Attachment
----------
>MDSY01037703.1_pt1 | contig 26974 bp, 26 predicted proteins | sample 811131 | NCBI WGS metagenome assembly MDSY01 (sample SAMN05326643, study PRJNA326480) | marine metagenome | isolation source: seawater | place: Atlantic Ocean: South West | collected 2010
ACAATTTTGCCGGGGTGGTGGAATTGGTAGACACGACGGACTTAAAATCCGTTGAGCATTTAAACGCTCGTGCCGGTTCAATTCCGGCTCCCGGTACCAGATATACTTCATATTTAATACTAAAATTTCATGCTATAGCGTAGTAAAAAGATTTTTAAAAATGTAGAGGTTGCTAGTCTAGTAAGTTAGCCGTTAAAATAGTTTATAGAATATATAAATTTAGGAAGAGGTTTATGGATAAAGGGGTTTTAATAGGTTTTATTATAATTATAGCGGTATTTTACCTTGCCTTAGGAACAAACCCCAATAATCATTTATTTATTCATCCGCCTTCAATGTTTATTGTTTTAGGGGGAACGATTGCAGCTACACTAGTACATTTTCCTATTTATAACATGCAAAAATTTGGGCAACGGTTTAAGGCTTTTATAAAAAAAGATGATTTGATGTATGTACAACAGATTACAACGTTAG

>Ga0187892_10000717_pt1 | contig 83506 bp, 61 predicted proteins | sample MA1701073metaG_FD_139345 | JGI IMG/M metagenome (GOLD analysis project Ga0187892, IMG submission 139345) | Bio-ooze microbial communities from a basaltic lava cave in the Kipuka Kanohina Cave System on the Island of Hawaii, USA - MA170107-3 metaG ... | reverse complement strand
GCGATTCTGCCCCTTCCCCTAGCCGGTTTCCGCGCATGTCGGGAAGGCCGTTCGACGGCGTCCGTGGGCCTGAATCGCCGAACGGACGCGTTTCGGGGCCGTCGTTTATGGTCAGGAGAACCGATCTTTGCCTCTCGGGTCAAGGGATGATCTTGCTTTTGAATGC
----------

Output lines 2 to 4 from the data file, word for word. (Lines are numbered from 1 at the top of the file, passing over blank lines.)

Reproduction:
ACAATTTTGCCGGGGTGGTGGAATTGGTAGACACGACGGACTTAAAATCCGTTGAGCATTTAAACGCTCGTGCCGGTTCAATTCCGGCTCCCGGTACCAGATATACTTCATATTTAATACTAAAATTTCATGCTATAGCGTAGTAAAAAGATTTTTAAAAATGTAGAGGTTGCTAGTCTAGTAAGTTAGCCGTTAAAATAGTTTATAGAATATATAAATTTAGGAAGAGGTTTATGGATAAAGGGGTTTTAATAGGTTTTATTATAATTATAGCGGTATTTTACCTTGCCTTAGGAACAAACCCCAATAATCATTTATTTATTCATCCGCCTTCAATGTTTATTGTTTTAGGGGGAACGATTGCAGCTACACTAGTACATTTTCCTATTTATAACATGCAAAAATTTGGGCAACGGTTTAAGGCTTTTATAAAAAAAGATGATTTGATGTATGTACAACAGATTACAACGTTAG

>Ga0187892_10000717_pt1 | contig 83506 bp, 61 predicted proteins | sample MA1701073metaG_FD_139345 | JGI IMG/M metagenome (GOLD analysis project Ga0187892, IMG submission 139345) | Bio-ooze microbial communities from a basaltic lava cave in the Kipuka Kanohina Cave System on the Island of Hawaii, USA - MA170107-3 metaG ... | reverse complement strand
GCGATTCTGCCCCTTCCCCTAGCCGGTTTCCGCGCATGTCGGGAAGGCCGTTCGACGGCGTCCGTGGGCCTGAATCGCCGAACGGACGCGTTTCGGGGCCGTCGTTTATGGTCAGGAGAACCGATCTTTGCCTCTCGGGTCAAGGGATGATCTTGCTTTTGAATGC